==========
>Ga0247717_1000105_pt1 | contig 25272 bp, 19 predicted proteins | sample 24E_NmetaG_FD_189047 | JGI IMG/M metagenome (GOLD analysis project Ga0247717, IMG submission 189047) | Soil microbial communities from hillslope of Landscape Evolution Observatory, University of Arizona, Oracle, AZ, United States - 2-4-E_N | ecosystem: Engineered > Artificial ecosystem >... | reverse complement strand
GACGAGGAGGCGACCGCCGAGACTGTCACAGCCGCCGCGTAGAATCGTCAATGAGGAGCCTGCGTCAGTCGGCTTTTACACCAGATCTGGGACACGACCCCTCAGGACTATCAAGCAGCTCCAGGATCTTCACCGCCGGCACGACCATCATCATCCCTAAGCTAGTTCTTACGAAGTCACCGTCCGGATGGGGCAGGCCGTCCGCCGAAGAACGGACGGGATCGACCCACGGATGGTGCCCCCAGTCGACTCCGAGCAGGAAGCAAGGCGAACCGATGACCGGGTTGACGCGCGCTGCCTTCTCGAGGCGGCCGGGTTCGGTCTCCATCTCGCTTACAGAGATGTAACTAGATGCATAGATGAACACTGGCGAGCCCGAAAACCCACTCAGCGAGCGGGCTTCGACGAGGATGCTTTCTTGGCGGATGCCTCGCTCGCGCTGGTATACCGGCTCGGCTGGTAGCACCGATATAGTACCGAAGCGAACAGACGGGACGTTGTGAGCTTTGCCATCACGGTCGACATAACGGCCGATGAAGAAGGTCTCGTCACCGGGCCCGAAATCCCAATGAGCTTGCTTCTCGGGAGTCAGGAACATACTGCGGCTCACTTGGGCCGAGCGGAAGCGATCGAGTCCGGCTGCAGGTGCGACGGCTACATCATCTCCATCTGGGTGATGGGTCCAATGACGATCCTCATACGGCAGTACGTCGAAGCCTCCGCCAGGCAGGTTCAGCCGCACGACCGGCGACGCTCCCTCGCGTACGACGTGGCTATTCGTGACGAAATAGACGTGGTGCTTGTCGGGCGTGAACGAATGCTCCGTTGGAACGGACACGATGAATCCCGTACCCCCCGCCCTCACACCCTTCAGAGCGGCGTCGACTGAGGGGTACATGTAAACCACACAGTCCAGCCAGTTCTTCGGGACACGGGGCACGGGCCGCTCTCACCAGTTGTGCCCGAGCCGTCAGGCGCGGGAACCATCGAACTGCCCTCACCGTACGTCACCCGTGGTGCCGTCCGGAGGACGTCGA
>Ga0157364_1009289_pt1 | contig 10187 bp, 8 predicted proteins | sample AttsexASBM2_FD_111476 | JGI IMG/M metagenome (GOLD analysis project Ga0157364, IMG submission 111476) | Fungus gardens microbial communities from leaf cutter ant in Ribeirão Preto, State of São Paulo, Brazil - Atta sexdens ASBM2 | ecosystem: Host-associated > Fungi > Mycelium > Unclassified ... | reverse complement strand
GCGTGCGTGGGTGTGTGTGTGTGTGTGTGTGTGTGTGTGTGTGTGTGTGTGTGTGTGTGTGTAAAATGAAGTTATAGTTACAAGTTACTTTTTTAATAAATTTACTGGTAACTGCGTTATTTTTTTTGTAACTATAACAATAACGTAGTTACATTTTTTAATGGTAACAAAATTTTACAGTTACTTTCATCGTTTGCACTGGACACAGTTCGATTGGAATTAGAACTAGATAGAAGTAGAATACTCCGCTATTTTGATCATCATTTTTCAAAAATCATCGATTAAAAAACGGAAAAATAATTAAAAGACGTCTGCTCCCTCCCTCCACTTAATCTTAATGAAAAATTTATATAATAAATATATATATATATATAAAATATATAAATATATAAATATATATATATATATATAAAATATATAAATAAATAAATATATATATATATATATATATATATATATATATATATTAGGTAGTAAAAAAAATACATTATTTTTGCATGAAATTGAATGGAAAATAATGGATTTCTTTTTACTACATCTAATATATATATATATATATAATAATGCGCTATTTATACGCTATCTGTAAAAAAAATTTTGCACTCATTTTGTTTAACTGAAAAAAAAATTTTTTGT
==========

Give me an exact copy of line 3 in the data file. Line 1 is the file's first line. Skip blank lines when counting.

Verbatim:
>Ga0157364_1009289_pt1 | contig 10187 bp, 8 predicted proteins | sample AttsexASBM2_FD_111476 | JGI IMG/M metagenome (GOLD analysis project Ga0157364, IMG submission 111476) | Fungus gardens microbial communities from leaf cutter ant in Ribeirão Preto, State of São Paulo, Brazil - Atta sexdens ASBM2 | ecosystem: Host-associated > Fungi > Mycelium > Unclassified ... | reverse complement strand